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  Amid Iraq Carnage, UN's Website of Casualties Remains Unavailable As In Sri Lanka & Darfur

By Matthew Russell Lee

UNITED NATIONS, February 9 – In Iraq there is a dispute about how many people were killed in the Katyusha rocket attack on Camp Liberty.

  The residents say six were killed, and have provided Inner City Press with names: Mehdi Abed, Mostafa Khosravi, Akbar Azizi, Yaha Nazari, Hadi Shafiee and Ms. Pouran Najafi.

  Iraqi authorities counter that only one person was killed, and that they cannot stop and are not responsible to stop the rocket attacks.

  As to how many were killed, in this and the many other attacks and suicide bombings throughout Iraq, one would expect the UN to have something to say. They have a mission in Iraq, UNAMI, and they have a website.

  But as pointed out this morning to Inner City Press by an intrepid reporter, the UN's “Attacks and Casualties in Iraq” website has for months been blank except for one line: “This website is temporarily unavailable.”

  That the UN is technologically incompetent and ham-handed is clear. In New York during Hurricane Sandy, the UN could not even send an e-mail to its member states.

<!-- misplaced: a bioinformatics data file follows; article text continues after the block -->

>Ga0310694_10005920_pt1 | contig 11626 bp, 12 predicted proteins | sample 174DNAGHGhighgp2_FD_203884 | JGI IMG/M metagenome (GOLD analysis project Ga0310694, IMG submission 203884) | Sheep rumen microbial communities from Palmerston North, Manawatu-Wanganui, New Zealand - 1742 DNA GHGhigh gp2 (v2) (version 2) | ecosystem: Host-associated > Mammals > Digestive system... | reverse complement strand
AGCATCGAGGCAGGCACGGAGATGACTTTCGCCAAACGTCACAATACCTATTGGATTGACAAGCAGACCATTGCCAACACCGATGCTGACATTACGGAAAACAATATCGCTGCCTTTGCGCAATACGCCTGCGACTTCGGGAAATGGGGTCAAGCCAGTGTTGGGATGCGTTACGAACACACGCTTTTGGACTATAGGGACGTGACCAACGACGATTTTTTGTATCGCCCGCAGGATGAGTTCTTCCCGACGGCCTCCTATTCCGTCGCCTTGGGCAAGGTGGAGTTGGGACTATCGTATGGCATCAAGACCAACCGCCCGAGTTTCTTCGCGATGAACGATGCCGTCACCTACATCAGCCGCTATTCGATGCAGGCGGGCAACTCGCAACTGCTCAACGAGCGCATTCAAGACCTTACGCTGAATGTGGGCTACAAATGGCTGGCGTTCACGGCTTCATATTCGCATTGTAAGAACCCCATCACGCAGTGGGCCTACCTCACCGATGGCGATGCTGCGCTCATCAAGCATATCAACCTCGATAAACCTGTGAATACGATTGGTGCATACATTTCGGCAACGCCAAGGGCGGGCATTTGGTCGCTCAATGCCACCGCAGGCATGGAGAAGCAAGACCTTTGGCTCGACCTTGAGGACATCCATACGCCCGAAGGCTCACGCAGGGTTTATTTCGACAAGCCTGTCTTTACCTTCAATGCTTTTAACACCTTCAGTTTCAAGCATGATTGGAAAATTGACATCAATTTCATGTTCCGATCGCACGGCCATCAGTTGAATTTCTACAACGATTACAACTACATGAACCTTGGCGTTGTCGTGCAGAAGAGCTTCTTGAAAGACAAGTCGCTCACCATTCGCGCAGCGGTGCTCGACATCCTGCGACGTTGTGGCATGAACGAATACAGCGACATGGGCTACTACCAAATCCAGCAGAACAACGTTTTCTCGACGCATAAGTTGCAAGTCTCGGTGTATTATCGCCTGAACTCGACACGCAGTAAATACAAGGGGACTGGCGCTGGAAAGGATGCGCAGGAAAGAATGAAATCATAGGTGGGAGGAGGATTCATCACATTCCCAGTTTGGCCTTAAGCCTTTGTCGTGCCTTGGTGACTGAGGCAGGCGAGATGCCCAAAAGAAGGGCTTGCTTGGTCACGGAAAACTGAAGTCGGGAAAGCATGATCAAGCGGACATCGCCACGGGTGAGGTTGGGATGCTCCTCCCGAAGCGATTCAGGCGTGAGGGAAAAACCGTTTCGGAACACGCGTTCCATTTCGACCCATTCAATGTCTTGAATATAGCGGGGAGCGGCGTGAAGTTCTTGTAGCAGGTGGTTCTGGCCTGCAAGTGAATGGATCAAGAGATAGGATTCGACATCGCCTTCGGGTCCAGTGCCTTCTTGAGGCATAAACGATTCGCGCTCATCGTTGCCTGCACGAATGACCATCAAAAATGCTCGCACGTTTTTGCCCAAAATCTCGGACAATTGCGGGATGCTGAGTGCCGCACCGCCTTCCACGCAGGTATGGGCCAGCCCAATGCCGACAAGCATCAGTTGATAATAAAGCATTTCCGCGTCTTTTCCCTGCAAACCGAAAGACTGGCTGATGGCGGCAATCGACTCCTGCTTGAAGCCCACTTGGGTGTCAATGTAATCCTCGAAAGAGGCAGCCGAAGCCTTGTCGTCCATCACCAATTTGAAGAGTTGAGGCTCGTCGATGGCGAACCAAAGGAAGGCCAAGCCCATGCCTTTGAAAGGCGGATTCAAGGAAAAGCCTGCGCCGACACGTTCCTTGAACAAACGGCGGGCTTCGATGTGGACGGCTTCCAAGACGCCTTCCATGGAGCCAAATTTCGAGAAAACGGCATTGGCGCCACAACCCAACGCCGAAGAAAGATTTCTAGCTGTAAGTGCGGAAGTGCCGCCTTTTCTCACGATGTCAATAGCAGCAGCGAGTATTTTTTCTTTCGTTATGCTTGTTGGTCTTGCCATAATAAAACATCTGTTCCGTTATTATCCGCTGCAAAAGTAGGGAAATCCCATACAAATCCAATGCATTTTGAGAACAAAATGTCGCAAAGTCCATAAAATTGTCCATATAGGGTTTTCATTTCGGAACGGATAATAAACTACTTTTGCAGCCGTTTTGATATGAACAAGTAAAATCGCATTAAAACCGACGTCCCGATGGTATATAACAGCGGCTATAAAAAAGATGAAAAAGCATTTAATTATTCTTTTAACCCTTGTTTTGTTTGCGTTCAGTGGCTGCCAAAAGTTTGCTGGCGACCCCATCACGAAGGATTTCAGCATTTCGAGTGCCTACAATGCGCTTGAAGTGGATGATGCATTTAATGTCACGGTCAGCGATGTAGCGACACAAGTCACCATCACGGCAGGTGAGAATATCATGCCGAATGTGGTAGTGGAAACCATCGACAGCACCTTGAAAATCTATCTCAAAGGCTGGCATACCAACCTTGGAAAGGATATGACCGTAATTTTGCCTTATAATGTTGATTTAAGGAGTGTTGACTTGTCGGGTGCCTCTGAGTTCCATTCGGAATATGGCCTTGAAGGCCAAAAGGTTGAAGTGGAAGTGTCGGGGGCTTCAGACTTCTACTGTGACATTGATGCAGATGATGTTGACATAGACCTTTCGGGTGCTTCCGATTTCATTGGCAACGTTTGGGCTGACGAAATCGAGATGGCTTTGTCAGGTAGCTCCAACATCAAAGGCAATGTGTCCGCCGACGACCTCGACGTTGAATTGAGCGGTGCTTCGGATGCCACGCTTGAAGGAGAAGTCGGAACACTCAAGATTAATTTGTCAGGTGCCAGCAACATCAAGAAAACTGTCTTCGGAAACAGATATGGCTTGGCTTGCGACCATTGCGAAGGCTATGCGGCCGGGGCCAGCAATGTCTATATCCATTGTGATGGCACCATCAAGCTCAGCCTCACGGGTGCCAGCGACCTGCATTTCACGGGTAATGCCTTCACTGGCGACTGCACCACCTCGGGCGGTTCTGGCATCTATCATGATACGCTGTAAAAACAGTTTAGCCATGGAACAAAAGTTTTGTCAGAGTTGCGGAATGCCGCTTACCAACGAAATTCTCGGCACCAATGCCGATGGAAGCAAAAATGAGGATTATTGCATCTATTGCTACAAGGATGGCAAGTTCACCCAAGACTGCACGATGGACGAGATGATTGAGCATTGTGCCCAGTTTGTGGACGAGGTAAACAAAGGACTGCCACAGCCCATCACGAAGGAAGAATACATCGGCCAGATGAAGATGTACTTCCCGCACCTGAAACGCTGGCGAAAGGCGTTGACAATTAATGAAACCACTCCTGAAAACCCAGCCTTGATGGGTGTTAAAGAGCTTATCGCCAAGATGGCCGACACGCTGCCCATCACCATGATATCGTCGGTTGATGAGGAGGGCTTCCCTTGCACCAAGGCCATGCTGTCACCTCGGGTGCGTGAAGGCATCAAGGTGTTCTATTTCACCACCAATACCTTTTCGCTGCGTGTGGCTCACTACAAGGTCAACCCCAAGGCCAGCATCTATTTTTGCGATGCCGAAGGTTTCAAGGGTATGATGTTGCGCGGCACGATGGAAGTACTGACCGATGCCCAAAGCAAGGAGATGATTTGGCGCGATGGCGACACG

Yesterday February 8, the UN cut off its UNTV webcast just as Inner City Press pursued a question about Secretary General Ban Ki-moon's lack of fairness and transparency in favoring the UN Correspondents Association, which has tried to get the investigative Press thown out of the UN, and now mocks an alleged victim of sexual harassment through an anonymous social media account.

  The UN's non-reporting of casualties in Iraq, however, is part of a larger pattern. In Darfur, its UNAMID mission costing over $1 billion a year stopped many forms of reporting. UN partisans blame this on the African Union, the UN's partner in UNAMID.

   But in Sri Lanka in 2009, as exposed by Inner City Press, the UN actively concealed the death figures, nearly entirely of Tamils, compiled by its own Office for the Coordination of Humanitarian Affairs.

  When Inner City Press, holding up a leaked copy of the OCHA report, asked why it had been buried, Ban Ki-moon's spokesperson replied that the UN doesn't count killings, it tries to stop them.

  The UN is not going a good job at either. It's time for the UN to end the “temporary unavailability” of its “Attacks and Casualties in Iraq” website. Where is envoy Martin Kobler on this? Watch this site.

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